Bartlett and Albany Railroad

This location in Bartlett, New Hampshire, along the old Portland & Ogdensburg Railroad (leased to the Maine Central Railroad in 1888), just east of the engine house and turntable, is where the Bartlett and Albany Railroad (1887-1894) joined the Portland & Ogdensburg Railroad.
Bartlett and Albany Railroad Connection in Bartlett Village (2010)

Bartlett and Albany Railroad, New Hampshire – The Bartlett and Albany Railroad was a logging railroad in the White Mountains towns of Bartlett and Albany. On October 21, 1887, the New Hampshire legislature approved an act to incorporate the Bartlett and Albany Railroad. The incorporators of the railroad were H.N. Jose, John C. Small, Reuben Wescott, W. F. Milliken, Charles E. Jose, C.F. Buffum, John Gillis, and Frank George. In operation from 1887-1894, the railroad began along the Portland and Ogdensburg Railroad (leased to the Maine Central Railroad in 1888) in Bartlett village, and it traveled in a southerly direction, over Bear Notch, ending at the Passaconaway settlement in Albany, near the Russell-Colbath homestead.

The Bartlett and Albany Railroad connected with the Portland & Ogdensburg Railroad (pictured above) just west of Albany Avenue, near the engine house and turntable, and there was another connection just to the east of Albany Avenue, near the Bartlett train station. The Bartlett Land and Lumber Company’s (parent company of the railroad) sawmill was located near the junction of the two railroads in Bartlett village.

Mountain scene from a scenic pulloff along Bear Notch Road in the White Mountains, New Hampshire on a cloudy morning.
Scenic View – Bear Notch Road, Bartlett (2010)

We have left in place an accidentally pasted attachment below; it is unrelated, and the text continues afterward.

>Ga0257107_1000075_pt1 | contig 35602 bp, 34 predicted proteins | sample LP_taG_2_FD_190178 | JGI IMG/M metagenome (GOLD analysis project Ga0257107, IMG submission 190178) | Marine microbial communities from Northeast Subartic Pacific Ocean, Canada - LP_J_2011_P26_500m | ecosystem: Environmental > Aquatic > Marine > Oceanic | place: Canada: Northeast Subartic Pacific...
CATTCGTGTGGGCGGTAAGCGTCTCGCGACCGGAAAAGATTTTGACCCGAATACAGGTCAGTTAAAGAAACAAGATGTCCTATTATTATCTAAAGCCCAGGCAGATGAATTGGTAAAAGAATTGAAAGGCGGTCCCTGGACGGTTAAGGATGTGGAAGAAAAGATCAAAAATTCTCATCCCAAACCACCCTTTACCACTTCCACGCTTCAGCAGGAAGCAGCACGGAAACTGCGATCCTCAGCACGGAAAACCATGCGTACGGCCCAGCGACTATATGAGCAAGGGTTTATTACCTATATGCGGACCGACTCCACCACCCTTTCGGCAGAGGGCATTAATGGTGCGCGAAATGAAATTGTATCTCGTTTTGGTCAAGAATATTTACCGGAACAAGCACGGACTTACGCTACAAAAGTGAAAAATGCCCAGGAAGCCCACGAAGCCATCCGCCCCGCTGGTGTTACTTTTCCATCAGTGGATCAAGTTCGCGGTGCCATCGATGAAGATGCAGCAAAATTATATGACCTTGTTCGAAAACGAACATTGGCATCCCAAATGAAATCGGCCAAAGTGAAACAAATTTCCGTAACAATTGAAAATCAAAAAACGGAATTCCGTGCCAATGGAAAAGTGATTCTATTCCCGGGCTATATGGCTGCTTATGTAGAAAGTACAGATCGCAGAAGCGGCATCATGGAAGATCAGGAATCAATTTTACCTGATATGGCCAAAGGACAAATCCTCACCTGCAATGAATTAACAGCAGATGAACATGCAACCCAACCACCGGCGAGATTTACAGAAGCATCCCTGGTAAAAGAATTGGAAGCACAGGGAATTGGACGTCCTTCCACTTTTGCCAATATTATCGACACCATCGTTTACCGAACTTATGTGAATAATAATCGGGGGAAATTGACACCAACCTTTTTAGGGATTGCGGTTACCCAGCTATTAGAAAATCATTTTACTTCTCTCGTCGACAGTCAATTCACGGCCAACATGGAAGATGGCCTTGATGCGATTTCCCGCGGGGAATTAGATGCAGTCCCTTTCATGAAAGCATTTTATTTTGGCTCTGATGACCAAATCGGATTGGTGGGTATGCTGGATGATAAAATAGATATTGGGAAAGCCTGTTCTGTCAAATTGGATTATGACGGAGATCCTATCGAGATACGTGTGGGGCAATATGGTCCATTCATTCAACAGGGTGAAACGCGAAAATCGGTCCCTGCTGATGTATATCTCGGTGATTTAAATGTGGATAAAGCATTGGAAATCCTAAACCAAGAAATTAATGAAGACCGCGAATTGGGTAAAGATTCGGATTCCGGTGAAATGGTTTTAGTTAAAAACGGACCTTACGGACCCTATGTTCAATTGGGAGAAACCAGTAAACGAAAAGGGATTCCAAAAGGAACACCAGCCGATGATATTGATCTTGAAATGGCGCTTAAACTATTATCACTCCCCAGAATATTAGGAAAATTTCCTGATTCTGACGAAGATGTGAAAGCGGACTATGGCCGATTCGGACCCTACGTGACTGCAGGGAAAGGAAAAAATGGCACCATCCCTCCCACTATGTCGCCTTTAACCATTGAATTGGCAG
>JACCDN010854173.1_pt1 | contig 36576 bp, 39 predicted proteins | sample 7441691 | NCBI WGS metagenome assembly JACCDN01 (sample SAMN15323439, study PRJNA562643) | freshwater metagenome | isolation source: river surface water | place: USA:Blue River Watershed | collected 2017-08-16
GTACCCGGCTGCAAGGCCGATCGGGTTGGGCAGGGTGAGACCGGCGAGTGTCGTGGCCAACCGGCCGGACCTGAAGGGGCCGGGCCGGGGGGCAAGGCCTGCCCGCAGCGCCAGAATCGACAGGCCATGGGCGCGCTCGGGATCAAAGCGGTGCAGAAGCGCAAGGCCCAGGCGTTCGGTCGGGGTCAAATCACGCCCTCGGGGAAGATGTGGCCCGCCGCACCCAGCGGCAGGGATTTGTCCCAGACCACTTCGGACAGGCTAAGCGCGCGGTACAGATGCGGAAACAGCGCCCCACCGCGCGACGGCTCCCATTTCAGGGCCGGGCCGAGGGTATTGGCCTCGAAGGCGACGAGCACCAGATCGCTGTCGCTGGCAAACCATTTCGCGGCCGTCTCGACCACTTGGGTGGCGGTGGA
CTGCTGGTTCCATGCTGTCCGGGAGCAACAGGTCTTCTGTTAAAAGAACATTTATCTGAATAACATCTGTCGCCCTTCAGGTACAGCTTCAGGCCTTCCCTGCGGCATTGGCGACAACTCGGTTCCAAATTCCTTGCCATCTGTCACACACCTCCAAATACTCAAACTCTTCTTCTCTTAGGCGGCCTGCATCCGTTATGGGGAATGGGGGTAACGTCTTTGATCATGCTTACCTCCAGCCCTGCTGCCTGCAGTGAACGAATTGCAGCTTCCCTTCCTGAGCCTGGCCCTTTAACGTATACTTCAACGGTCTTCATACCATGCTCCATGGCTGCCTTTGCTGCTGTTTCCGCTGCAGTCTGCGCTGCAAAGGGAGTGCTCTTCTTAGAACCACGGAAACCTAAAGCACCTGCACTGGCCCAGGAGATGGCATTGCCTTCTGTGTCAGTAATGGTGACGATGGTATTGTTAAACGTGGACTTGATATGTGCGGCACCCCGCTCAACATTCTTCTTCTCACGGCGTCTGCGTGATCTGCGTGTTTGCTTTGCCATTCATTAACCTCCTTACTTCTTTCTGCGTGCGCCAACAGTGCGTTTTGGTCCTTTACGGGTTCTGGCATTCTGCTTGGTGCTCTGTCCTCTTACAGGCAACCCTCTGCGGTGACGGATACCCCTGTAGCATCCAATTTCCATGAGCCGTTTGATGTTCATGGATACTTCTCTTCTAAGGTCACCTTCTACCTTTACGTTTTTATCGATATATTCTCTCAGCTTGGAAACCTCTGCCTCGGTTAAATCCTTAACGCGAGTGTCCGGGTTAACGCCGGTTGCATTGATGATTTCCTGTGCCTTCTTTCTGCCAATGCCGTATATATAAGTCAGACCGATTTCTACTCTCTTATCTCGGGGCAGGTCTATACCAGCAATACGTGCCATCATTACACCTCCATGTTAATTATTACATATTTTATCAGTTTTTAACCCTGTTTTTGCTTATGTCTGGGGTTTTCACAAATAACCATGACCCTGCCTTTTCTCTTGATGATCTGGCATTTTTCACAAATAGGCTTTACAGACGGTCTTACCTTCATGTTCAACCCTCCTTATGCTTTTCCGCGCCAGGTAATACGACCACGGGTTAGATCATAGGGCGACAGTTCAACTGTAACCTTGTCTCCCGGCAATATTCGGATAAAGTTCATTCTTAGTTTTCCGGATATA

Today’s Bear Notch Road (on the Bartlett side), Rob Brook Road, and the Nanamocomuck Ski Trail follow segments of the old railroad right-of-way. Built with 60-pound rail, including sidings and spur lines, the railroad was 13 miles long, more or less. The Poor's Directory of Railway Officials (1893) reported that the railroad was 11.5 miles long in 1892. The log train made just one round trip a day; because it had to ascend Bear Notch loaded, there was a weight limit.

The Nanamocomuck Ski Trail in Albany, New Hampshire, near the Swift River.
Nanamocomuck Ski Trail – Albany, New Hampshire (2011)

Only one locomotive, the Albany, a 2-6-0 coal burner built by the Portland Company, was used on the railroad. On its way to the Passaconaway settlement in Albany, where there was a work area / camps, the log train would drop off empty log cars at the numerous sidings along the railroad and resupply the rail-side logging camps. The log cars were loaded at the sidings and then picked up on the return trip to Bartlett village.

Working around the log cars (or log trucks) was a dangerous job. On August 11, 1890, while positioning empty log cars on a siding along the railroad, Charles Black of Limington, Maine, was crushed by a rolling log car. The two men working with Black, William D. Sawyer, superintendent of the railroad, and Fred C. Hobson, put him in the locomotive and rushed back to Bartlett village, where he was then transferred to a Maine Central train. The plan was to take him to the Maine General Hospital in Portland. But because his injuries were so severe, it was determined during the trip that he was not going to make it, so the train stopped at the Steep Falls station, which was near his home in Limington. He died shortly after.